This is just some of what I found, and what I sent to this client in an email:



‘Over a month ago, we lost [the other consultant], who was a valuable part of my team, due to your spamming activities. Following those incidences you and I had a discussion where we talked about your allowing me to help you clean up your (very overwhelming) online presence. After that meeting, I noticed that the spamming behavior did not stop. I sent you a couple of email messages requesting information that I needed from you. Your response was not the information that I asked for, but instead, you sent SPAM email messages asking me to sign up for various affiliate programs. It was at that time that I decided to track what you were doing online.


I spent the last month monitoring your online activity, and I am so very disappointed by what I’ve found…


Following is what I found while reviewing your online activity:



  • You continued to open social media accounts even after our discussion, and even after having several social media accounts shutdown by Facebook, LinkedIn and Google+.
  • You continued to SPAM your own Facebook page, which I was managing for you.
  • You began spamming your own Twitter page, which I was managing.
  • I found numerous other social media accounts you’ve opened on Facebook, LinkedIn, Twitter and Google+.
  • I found numerous websites online.
  • I found many email addresses that you use for various things to also include “mingling” online with women. Just in case someone has to tell you, that does not look real good for your business.
  • I found the following social media, email addresses and domains:

[I will not list the details in this article such as I did in the email to the client, but they included:]



  • 10 Facebook Pages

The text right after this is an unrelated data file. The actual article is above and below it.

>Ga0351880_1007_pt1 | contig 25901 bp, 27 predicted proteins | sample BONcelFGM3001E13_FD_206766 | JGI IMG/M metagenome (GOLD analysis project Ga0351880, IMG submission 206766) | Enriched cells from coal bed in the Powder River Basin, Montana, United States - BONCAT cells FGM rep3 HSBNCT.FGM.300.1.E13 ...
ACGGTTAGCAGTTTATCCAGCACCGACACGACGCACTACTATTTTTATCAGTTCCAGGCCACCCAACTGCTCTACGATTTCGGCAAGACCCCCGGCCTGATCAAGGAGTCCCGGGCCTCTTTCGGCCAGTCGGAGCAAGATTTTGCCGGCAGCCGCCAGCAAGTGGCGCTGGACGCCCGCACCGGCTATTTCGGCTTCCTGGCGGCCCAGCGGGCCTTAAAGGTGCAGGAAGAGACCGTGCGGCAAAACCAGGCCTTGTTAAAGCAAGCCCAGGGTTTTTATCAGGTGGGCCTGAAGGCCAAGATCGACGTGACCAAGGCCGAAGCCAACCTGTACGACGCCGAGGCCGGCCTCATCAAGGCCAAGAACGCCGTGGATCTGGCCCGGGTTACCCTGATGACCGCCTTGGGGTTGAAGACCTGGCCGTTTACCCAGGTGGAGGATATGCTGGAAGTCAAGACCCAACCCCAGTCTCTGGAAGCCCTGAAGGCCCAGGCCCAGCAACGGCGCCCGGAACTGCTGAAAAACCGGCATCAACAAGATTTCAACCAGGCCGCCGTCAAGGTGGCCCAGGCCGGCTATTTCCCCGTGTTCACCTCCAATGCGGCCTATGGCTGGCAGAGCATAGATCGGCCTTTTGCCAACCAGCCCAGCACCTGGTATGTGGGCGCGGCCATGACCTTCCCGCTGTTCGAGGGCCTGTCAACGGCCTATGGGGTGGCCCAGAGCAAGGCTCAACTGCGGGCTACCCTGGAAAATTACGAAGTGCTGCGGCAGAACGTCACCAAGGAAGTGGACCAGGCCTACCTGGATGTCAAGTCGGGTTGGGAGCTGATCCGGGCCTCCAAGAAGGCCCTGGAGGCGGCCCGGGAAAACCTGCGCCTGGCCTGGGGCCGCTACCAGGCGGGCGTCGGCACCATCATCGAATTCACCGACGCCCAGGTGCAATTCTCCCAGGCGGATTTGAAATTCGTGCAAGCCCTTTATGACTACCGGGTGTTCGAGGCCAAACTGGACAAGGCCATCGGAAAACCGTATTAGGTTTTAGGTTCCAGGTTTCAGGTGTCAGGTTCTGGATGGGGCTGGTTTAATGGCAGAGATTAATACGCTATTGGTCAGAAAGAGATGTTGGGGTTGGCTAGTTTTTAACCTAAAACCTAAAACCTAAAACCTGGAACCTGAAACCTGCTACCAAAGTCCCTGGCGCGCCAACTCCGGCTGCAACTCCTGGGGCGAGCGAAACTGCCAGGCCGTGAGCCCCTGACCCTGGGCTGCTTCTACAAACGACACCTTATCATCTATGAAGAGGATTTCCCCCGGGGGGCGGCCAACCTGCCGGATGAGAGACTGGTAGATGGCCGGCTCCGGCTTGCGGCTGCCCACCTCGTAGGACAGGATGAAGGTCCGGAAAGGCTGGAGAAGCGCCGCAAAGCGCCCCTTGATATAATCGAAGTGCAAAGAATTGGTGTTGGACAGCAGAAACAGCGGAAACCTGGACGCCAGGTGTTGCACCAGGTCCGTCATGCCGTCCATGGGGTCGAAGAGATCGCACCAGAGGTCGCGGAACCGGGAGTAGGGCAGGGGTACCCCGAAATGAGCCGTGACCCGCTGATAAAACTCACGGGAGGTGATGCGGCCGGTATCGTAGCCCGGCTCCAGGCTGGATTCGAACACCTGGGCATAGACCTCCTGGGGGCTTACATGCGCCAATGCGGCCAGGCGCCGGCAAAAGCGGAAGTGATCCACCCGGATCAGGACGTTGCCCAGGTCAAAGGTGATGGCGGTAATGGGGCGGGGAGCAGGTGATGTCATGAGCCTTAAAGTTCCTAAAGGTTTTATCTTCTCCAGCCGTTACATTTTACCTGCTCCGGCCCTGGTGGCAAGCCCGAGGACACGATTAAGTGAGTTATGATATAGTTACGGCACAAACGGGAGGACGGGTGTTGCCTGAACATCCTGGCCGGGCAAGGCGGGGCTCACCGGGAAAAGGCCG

• 4 LinkedIn Profiles
  • 8 Google+ Pages
  • 2 Pinterest Accounts
  • 14 Email Addresses
  • 43 Domain Names
  • 3 Twitter Accounts …”

Though, there is more to the email that I sent to him, you get the gist. That was my goodbye message to the client. Believe it or not, he continued to write to me and the other consultant begging us to take him back. Whew! Crazy, right?


I encourage each one of you to do research on your clients before starting any projects. Remember, this person came to me claiming he didn’t have anything online other than his website. He hid a lot by using other names and misspelling his own name. So, I had to get creative when doing the final research.


After saying all of this, again I ask, when you’re not at peace with a client and/or project is it okay to walk away? My answer is, ABSOLUTELY!


If this client had not consistently been a nice person, I would have walked much earlier. I got caught up in the fact that he was so polite, and always so apologetic – forgetting that there truly are wolves in sheep’s clothing.


If you are a consultant, please let me know how you’ve handled similar situations. How did you feel when you walked away? Did you feel guilty, relieved or both?